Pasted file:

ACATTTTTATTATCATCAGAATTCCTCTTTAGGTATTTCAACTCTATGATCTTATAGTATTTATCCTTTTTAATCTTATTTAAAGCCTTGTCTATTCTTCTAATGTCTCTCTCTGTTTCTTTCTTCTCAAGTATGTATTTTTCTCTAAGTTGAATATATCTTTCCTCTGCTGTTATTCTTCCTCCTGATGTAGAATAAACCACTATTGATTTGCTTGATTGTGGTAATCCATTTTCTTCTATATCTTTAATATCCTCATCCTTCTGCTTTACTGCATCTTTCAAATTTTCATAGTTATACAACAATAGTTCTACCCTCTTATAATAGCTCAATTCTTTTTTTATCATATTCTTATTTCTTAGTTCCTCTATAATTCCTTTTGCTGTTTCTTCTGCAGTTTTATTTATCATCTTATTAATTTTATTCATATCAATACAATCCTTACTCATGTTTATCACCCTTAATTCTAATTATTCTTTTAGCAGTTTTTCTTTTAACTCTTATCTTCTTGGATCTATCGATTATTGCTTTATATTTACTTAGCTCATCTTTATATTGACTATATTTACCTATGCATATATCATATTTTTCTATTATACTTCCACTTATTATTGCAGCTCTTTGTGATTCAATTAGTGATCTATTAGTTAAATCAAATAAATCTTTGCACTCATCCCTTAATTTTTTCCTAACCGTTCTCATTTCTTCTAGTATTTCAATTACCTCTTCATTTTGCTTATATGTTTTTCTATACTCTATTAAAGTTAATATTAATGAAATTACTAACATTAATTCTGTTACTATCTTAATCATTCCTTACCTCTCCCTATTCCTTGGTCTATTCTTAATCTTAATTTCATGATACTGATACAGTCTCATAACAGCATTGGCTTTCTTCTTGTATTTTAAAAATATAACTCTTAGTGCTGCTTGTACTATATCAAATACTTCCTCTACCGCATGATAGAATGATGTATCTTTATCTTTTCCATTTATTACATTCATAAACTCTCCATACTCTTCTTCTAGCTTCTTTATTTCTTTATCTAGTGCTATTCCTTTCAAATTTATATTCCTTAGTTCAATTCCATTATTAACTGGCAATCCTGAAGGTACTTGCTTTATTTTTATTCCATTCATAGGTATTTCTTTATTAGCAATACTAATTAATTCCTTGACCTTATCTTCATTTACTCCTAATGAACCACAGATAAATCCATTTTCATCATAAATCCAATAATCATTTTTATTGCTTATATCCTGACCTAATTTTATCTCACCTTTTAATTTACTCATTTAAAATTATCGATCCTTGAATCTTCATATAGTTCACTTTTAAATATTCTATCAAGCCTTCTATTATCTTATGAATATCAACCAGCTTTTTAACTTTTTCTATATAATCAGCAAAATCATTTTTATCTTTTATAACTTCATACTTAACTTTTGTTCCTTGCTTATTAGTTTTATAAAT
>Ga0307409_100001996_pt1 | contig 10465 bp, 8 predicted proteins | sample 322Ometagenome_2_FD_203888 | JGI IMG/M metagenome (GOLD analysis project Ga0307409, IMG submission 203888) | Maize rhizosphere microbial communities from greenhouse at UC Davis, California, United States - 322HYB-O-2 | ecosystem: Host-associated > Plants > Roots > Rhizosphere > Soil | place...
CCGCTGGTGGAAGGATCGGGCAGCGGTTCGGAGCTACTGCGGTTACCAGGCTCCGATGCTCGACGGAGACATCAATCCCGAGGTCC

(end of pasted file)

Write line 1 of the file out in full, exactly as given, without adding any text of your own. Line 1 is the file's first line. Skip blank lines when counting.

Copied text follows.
ACATTTTTATTATCATCAGAATTCCTCTTTAGGTATTTCAACTCTATGATCTTATAGTATTTATCCTTTTTAATCTTATTTAAAGCCTTGTCTATTCTTCTAATGTCTCTCTCTGTTTCTTTCTTCTCAAGTATGTATTTTTCTCTAAGTTGAATATATCTTTCCTCTGCTGTTATTCTTCCTCCTGATGTAGAATAAACCACTATTGATTTGCTTGATTGTGGTAATCCATTTTCTTCTATATCTTTAATATCCTCATCCTTCTGCTTTACTGCATCTTTCAAATTTTCATAGTTATACAACAATAGTTCTACCCTCTTATAATAGCTCAATTCTTTTTTTATCATATTCTTATTTCTTAGTTCCTCTATAATTCCTTTTGCTGTTTCTTCTGCAGTTTTATTTATCATCTTATTAATTTTATTCATATCAATACAATCCTTACTCATGTTTATCACCCTTAATTCTAATTATTCTTTTAGCAGTTTTTCTTTTAACTCTTATCTTCTTGGATCTATCGATTATTGCTTTATATTTACTTAGCTCATCTTTATATTGACTATATTTACCTATGCATATATCATATTTTTCTATTATACTTCCACTTATTATTGCAGCTCTTTGTGATTCAATTAGTGATCTATTAGTTAAATCAAATAAATCTTTGCACTCATCCCTTAATTTTTTCCTAACCGTTCTCATTTCTTCTAGTATTTCAATTACCTCTTCATTTTGCTTATATGTTTTTCTATACTCTATTAAAGTTAATATTAATGAAATTACTAACATTAATTCTGTTACTATCTTAATCATTCCTTACCTCTCCCTATTCCTTGGTCTATTCTTAATCTTAATTTCATGATACTGATACAGTCTCATAACAGCATTGGCTTTCTTCTTGTATTTTAAAAATATAACTCTTAGTGCTGCTTGTACTATATCAAATACTTCCTCTACCGCATGATAGAATGATGTATCTTTATCTTTTCCATTTATTACATTCATAAACTCTCCATACTCTTCTTCTAGCTTCTTTATTTCTTTATCTAGTGCTATTCCTTTCAAATTTATATTCCTTAGTTCAATTCCATTATTAACTGGCAATCCTGAAGGTACTTGCTTTATTTTTATTCCATTCATAGGTATTTCTTTATTAGCAATACTAATTAATTCCTTGACCTTATCTTCATTTACTCCTAATGAACCACAGATAAATCCATTTTCATCATAAATCCAATAATCATTTTTATTGCTTATATCCTGACCTAATTTTATCTCACCTTTTAATTTACTCATTTAAAATTATCGATCCTTGAATCTTCATATAGTTCACTTTTAAATATTCTATCAAGCCTTCTATTATCTTATGAATATCAACCAGCTTTTTAACTTTTTCTATATAATCAGCAAAATCATTTTTATCTTTTATAACTTCATACTTAACTTTTGTTCCTTGCTTATTAGTTTTATAAAT